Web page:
A spot in my neural passages twitched. Then it flinched. Then somewhere in the grey matter a tiny light flicked on. Primal instincts indicated that someone watched me, while I slept.
My frontal lobe tried to cast off the sensation, convincing me to snuggle deeper under the covers. But cranial crooks and crags couldn't help thinking that the eyes of another being bore into me during my most vulnerable moments, as I vacillated between unconsciousness and arousal.
Something brushed my arm. SPROING! My hindbrain jerked me by the jugular, goose bumps marched across my skin, and my eyes flew open. I saw him standing over me. Muscles contracted so hard I careened backwards into my slumbering spouse.
"Mama? Did I scare you?"
My soft spoken, easygoing, unwilling to even rock a kayak, second child stood before me, arms clasping his sleeping bag. He had his face so close to mine I felt his heavy, erratic breath on my cheek.
"What do you need, honey," I asked as calmly as possible, trying to swallow my heart back into my chest.
"I had a bad dream."
"I can't talk about it," he replied, voice quavering. "Can I sleep in your room?"
The zipper of his sleeping bag dragged across the wood floor, as he sought a safe corner.
"Honey," I said, sweating adrenalin, "next time, just wake me up."
"I did," he mumbled, drifting off.
Yes, he did.
The next morning I asked about the dream. Still spooked, he refused to discuss it. I inquired again that evening and again the following day. He could not bring himself to tell the particulars. With intrigue sparked, it became my mission to discover the contents of this contemplative fellow's fearful psychic rumblings.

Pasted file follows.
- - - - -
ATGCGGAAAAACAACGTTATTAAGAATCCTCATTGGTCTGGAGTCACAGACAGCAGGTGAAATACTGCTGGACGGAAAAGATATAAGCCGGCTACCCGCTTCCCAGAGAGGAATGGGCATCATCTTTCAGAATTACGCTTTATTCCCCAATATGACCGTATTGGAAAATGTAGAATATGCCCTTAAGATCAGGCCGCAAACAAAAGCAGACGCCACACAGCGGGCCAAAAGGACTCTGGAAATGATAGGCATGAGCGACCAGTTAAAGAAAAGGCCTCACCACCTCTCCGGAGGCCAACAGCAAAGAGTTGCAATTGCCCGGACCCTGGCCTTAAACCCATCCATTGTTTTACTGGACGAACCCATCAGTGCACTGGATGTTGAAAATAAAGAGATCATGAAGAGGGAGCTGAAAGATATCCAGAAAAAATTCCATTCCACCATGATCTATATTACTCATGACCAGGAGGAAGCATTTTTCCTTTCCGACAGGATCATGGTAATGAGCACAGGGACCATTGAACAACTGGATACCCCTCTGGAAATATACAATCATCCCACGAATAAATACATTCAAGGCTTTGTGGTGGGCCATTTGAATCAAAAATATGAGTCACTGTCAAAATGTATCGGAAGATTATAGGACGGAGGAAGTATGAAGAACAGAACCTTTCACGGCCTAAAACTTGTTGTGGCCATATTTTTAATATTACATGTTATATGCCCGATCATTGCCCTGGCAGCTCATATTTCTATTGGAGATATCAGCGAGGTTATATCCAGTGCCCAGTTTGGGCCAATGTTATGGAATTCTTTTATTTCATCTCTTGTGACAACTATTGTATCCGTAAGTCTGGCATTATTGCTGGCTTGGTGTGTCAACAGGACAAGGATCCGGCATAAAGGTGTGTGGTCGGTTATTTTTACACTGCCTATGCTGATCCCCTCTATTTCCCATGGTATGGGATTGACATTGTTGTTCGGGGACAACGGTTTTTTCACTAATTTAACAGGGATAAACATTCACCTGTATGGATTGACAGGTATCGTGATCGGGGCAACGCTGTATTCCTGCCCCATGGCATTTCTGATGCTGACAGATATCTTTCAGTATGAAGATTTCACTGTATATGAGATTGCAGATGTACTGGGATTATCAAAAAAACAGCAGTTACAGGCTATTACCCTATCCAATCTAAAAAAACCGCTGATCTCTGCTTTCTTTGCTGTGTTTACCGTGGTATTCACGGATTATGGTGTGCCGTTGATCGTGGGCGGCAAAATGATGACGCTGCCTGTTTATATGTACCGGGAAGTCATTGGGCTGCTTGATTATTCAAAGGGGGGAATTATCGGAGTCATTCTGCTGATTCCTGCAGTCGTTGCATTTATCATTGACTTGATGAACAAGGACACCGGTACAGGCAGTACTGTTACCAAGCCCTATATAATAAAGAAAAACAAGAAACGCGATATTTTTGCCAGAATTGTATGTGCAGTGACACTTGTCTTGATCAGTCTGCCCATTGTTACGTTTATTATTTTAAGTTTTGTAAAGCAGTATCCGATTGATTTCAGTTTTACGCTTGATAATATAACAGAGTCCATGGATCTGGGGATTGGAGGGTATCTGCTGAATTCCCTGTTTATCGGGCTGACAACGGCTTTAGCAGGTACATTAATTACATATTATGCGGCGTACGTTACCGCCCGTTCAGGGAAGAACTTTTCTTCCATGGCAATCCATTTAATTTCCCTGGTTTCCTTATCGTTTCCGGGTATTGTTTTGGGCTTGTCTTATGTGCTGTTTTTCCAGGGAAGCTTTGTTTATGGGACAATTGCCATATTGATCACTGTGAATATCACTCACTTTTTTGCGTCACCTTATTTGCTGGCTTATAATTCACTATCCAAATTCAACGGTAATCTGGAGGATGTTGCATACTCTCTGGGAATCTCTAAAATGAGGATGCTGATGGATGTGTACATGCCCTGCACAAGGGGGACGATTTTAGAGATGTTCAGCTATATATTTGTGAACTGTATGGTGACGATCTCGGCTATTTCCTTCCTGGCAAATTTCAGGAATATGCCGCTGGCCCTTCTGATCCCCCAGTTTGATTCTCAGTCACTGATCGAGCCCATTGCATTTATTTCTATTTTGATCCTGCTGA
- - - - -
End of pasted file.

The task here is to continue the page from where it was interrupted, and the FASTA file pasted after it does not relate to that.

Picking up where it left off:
Finally, after a week, he hesitantly revealed what oozed from the bowels of his brain on that dark night.
"Well," he started, "I dreamed I went to the bathroom and a demon was there. And the demon made Ford [his brother] float to the ceiling, but I couldn't help him because the demon told me not to. So I watched. Then Daddy came in." A quiver shivered his chin, and he strained to adjust his pulse rate. The vein in his neck throbbed to let off tension.
"Only, it wasn't Daddy. It was another Daddy in a caveman suit. The demon made him wear the caveman suit, and that's what made him not Daddy."
He stopped to explain, "I know this is confusing, but you'll understand why I was so scared in a minute."
"Anyway, in my dream, I ran downstairs and there was the caveman Daddy at the front door. He wanted in, so I opened it. But a cart rolled through the door. The cart had a head and it grew arms right in front of me."
He paused a moment, looking at me intently. "I can see how that might frighten you," I comforted.
"No ma'am, here's the really scary part." He inhaled, wringing his hands. "The cart put on a hat. Then it put on a bigger hat. Then it put on a bigger hat. Then . . . it put on a bigger hat."
"What happened next," I prodded, thinking surely that couldn't be it, the really scary part.
He shot me a queer look, like, don't you get it, and said, "I woke up and came in your room."
Okay, the really scary part, dear, has nothing to do with hats, unless you're wearing one when you creep next to my bed in the middle of the night and stare holes through my eyelids.